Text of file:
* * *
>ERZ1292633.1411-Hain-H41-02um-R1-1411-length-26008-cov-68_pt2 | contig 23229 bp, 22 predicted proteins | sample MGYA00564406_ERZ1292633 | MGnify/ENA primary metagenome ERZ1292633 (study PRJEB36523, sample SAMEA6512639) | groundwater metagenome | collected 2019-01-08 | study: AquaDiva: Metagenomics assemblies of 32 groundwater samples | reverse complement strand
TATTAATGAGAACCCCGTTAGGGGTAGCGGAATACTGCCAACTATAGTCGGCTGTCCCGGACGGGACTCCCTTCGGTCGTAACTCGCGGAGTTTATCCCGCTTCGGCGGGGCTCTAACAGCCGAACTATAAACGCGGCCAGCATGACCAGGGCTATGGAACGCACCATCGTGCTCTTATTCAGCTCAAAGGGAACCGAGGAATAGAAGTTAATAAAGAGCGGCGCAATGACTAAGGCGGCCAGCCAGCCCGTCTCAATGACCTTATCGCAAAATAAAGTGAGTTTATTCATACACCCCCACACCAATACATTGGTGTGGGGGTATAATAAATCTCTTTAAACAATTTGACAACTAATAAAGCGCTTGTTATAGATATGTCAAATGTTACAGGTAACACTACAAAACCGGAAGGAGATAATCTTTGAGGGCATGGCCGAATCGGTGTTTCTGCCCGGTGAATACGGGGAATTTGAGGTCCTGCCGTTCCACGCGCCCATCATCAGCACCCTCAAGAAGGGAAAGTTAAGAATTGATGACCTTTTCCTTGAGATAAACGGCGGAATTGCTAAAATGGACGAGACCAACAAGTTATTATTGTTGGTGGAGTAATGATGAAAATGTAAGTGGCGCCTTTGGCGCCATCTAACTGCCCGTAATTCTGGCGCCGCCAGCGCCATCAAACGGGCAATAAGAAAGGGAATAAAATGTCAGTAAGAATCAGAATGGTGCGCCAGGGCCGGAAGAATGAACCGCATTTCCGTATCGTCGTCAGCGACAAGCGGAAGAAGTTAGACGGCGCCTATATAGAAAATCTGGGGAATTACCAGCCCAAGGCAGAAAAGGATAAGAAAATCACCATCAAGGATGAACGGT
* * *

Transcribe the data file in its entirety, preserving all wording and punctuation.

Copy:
>ERZ1292633.1411-Hain-H41-02um-R1-1411-length-26008-cov-68_pt2 | contig 23229 bp, 22 predicted proteins | sample MGYA00564406_ERZ1292633 | MGnify/ENA primary metagenome ERZ1292633 (study PRJEB36523, sample SAMEA6512639) | groundwater metagenome | collected 2019-01-08 | study: AquaDiva: Metagenomics assemblies of 32 groundwater samples | reverse complement strand
TATTAATGAGAACCCCGTTAGGGGTAGCGGAATACTGCCAACTATAGTCGGCTGTCCCGGACGGGACTCCCTTCGGTCGTAACTCGCGGAGTTTATCCCGCTTCGGCGGGGCTCTAACAGCCGAACTATAAACGCGGCCAGCATGACCAGGGCTATGGAACGCACCATCGTGCTCTTATTCAGCTCAAAGGGAACCGAGGAATAGAAGTTAATAAAGAGCGGCGCAATGACTAAGGCGGCCAGCCAGCCCGTCTCAATGACCTTATCGCAAAATAAAGTGAGTTTATTCATACACCCCCACACCAATACATTGGTGTGGGGGTATAATAAATCTCTTTAAACAATTTGACAACTAATAAAGCGCTTGTTATAGATATGTCAAATGTTACAGGTAACACTACAAAACCGGAAGGAGATAATCTTTGAGGGCATGGCCGAATCGGTGTTTCTGCCCGGTGAATACGGGGAATTTGAGGTCCTGCCGTTCCACGCGCCCATCATCAGCACCCTCAAGAAGGGAAAGTTAAGAATTGATGACCTTTTCCTTGAGATAAACGGCGGAATTGCTAAAATGGACGAGACCAACAAGTTATTATTGTTGGTGGAGTAATGATGAAAATGTAAGTGGCGCCTTTGGCGCCATCTAACTGCCCGTAATTCTGGCGCCGCCAGCGCCATCAAACGGGCAATAAGAAAGGGAATAAAATGTCAGTAAGAATCAGAATGGTGCGCCAGGGCCGGAAGAATGAACCGCATTTCCGTATCGTCGTCAGCGACAAGCGGAAGAAGTTAGACGGCGCCTATATAGAAAATCTGGGGAATTACCAGCCCAAGGCAGAAAAGGATAAGAAAATCACCATCAAGGATGAACGGT